I raise this as a point of language because before a movement can fully coalesce, the language it uses to communicate itself needs to be rethought.  Until trans* people had a language to communicate their own experiences, they had to cope — often with a lot of frustration and awkwardness — with the language that was imposed upon them.  In my lifetime, trans* women and trans-feminine persons were conflated with gay men (particularly effeminate ones); trans* men and trans-masculine persons were conflated with lesbians (particularly “butch” dykes); trans* people were defined and categorized by medical practitioners who constructed stigmatizing models of mental illness to explain them; pornography and second-wave feminists alike defined trans* women as “she-males” (usually with the implication that ‘she’s really male’); social conservatives wielded terms like “crossdresser” and “transvestite” to reduce peoples’ entire experience to a clothing fetish… and even those terms were imperfect and evolved unexpectedly.  For example, in the 1990s, a lot of trans* women actually did refer to themselves as “crossdressers” and used that as a label to rally under — it was the limitation of the language people had available to them at the time.

It wasn’t until trans* people were able to assert their right to define themselves and determine for themselves what their words meant that the old stigmas could be shed and better-fitting terms and their definitions could be settled upon.  Some of that is still taking place, and it may seem strange at times — but it is a necessary process (I, for one, welcome and embrace it — as long as no one tries to redefine my own self and experiences, in the process).  Even now, there are still disagreements about using words like “transgender” as umbrella terms (which I why I personally prefer “trans*” — it provides a much more open-ended acknowledgement of the diverse range of experiences being discussed).

But some of the earlier problematic use of language still remains in the things that were written about us — both by cis* (non-trans*) people, and by we trans* “dinosaurs.”

I won’t go into too much depth about the particulars of the song “Walk on the Wild Side,” since a lot of that is public record.  Reed wrote the song as an intended tribute to some of the trans* folks he knew as a part of Andy Warhol’s clique at The Factory, particularly Holly Woodlawn and Candy Darling.  It’s also probably historically relevant that Reed had a lengthy and enigmatic relationship with a trans* woman (who has unfortunately faded into obscurity), which had a profound effect on him.This doesn’t change the fact, of course, that the song has some lyrics that now tread into potentially misgendering and transphobic tropes (“… Plucked her eyebrows on the way / shaved her legs and then he was a she….”) The content hasn’t changed — but the context given those lyrics certainly has.  And even if there is a consensus right now it that the University of Guelph Central Student Association is on the wrong side of the issue referring to the song as transphobic, the evolution of trans* activism and the lesson of histories of other social movements tell me that the student union’s statement is more in line with where that activism is headed.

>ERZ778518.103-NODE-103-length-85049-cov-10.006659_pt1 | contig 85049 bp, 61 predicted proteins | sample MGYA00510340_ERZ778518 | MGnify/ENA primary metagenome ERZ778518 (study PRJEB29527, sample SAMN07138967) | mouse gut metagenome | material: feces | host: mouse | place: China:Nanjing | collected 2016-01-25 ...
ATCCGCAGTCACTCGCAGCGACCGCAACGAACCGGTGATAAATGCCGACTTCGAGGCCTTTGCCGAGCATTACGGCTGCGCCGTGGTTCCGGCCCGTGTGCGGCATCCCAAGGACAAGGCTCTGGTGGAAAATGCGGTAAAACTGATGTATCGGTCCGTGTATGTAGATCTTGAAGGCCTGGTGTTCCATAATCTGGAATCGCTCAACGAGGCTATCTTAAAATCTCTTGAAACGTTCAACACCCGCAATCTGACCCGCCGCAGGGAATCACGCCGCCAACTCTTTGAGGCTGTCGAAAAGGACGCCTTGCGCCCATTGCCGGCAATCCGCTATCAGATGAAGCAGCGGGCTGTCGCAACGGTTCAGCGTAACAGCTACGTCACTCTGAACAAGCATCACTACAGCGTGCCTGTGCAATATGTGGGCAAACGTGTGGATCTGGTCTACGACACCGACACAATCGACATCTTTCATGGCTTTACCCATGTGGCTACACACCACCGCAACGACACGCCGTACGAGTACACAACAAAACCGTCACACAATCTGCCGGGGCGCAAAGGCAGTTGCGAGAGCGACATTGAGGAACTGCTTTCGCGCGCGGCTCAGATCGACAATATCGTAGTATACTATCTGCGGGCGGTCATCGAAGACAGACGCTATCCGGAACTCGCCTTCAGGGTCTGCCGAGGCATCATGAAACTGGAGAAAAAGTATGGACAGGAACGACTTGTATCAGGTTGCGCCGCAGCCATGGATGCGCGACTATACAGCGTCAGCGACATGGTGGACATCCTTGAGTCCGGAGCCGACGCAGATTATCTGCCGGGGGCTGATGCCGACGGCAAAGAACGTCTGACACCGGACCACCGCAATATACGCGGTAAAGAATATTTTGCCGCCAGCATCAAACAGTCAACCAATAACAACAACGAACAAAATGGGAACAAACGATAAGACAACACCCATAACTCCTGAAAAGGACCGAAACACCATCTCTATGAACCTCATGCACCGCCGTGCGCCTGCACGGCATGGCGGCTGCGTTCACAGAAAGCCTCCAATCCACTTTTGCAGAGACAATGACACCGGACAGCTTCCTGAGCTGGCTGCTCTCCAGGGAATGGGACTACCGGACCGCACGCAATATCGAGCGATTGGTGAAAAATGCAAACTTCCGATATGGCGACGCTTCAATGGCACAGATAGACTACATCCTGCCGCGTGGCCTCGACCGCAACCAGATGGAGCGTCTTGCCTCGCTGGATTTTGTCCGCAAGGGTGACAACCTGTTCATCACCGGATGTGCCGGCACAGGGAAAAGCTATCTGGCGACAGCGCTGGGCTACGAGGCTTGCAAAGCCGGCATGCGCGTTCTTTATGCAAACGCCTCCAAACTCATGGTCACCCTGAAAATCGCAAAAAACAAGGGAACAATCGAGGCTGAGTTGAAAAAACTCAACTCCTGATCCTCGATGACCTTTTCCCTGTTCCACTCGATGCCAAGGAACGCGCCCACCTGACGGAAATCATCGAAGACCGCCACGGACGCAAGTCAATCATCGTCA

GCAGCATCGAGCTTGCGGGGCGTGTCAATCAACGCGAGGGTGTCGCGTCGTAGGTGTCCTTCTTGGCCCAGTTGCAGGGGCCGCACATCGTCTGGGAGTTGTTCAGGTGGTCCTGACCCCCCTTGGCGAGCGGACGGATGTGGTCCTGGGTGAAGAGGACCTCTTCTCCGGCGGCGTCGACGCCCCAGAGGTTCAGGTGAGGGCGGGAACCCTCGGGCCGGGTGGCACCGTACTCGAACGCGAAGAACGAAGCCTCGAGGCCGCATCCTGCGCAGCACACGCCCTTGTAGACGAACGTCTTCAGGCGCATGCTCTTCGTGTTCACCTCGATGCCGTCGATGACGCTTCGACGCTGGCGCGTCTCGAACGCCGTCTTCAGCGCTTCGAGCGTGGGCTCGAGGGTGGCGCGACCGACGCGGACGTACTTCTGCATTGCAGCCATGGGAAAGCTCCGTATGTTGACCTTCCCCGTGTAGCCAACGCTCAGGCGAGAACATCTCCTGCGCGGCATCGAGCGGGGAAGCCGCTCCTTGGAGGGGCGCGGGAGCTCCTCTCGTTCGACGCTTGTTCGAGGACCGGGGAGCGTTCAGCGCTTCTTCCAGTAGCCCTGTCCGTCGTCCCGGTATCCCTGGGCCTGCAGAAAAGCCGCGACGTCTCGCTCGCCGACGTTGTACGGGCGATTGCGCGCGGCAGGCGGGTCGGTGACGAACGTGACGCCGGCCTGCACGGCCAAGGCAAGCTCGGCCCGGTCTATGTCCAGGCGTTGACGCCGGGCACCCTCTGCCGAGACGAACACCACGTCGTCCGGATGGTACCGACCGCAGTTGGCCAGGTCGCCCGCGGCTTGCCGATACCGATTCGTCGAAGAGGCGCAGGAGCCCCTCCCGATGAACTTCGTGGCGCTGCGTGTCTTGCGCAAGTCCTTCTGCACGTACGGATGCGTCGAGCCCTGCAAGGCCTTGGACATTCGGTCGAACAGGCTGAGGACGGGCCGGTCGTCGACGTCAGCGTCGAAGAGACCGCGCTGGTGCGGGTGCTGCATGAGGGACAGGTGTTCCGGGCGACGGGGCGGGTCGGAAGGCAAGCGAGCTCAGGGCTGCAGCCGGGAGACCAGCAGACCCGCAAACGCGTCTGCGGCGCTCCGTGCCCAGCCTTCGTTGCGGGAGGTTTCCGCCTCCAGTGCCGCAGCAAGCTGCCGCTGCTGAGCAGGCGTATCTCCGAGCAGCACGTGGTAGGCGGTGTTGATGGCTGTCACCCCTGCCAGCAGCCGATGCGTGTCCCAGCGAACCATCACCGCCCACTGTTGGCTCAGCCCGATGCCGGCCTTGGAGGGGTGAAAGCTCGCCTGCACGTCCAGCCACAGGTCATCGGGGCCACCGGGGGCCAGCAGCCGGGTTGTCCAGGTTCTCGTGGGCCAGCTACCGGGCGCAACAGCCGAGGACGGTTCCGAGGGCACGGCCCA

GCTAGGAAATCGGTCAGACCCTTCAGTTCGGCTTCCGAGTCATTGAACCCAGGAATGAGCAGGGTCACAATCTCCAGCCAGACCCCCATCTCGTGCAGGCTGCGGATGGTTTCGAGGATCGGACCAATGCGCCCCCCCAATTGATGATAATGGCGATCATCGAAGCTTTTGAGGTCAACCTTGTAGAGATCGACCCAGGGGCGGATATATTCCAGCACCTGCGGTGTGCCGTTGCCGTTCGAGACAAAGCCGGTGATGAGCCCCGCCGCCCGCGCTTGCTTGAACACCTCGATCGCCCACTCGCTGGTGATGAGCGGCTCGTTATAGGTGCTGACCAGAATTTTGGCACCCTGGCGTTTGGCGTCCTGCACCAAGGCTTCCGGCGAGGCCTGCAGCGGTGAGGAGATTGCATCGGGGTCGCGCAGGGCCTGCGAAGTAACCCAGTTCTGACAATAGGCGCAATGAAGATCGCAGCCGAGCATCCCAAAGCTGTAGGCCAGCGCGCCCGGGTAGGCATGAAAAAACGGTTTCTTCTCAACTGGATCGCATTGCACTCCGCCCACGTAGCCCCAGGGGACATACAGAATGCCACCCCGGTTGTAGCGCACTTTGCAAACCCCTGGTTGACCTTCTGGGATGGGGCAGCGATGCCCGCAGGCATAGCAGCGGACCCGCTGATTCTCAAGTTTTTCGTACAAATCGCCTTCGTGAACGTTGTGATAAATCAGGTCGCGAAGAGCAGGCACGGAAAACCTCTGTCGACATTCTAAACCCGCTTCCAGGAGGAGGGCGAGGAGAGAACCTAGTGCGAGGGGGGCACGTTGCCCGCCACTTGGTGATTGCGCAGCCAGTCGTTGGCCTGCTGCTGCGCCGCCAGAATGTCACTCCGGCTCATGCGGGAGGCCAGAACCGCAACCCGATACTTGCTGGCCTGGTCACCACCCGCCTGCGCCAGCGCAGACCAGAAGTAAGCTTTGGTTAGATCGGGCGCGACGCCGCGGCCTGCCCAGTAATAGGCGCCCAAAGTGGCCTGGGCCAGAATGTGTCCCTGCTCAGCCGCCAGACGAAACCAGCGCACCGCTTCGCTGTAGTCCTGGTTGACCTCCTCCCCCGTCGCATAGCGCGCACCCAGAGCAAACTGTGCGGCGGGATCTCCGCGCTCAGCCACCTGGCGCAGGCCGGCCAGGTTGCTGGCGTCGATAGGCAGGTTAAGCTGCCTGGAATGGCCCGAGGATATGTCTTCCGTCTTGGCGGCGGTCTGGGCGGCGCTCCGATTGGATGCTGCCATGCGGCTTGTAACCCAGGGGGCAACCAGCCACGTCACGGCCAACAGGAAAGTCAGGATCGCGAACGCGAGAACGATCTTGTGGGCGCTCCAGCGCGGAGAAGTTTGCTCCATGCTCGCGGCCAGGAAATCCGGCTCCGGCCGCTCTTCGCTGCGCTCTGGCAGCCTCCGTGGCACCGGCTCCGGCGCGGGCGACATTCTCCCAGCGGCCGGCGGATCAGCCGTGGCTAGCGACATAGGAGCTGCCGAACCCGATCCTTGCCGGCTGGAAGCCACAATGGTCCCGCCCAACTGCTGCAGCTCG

This is true of a great many things that used to be a part of what used to be the trans* subculture.  Some of the things that we consider offensive now were embraceable or rallying anthems even ten or fifteen years ago, if only by the virtue that trans* people were so stigmatized and made to hide that anything that acknowledged our existence in even a mildly sympathetic way felt like progress.

Today, the film To Wong Foo, Thanks for Everything! Julie Newmar is likely to bring up heated discussions about the differences between drag queens and trans* women — if not angry division about whether drag is a kind of trans* “blackface.” In 1995, it was a celebration of a culture that was often one of the few safe-havens and opportunities to come out of the closet that trans* women had (although how welcoming the drag community was varied by region), even if it meant being willing to be a bit of a self-caricature.

In 1987, Aerosmith’s “Dude (Looks Like A Lady)” was sometimes taken as an affirmation, despite its misgendering — and in a twisted way, this may even have been in part due to the uncomfortably sexualized form of acceptance implied in the repeated refrain to “do me.”

In 1992, it was hard to know how to feel about the treatment of the character of Dil in The Crying Game, given Jody’s obvious love for her and the well-developed and nuanced relationship that she forms with Fergus… yet that is starkly contrasted with the jarring pivot of the movie, which has the latter vomiting upon the discovery of her trans* status.  Today, the movie is seen as the progenitor of the “vomit shot,” a recurring trope in an enormous amount of offensive material that portrays sex with trans* women as sickening.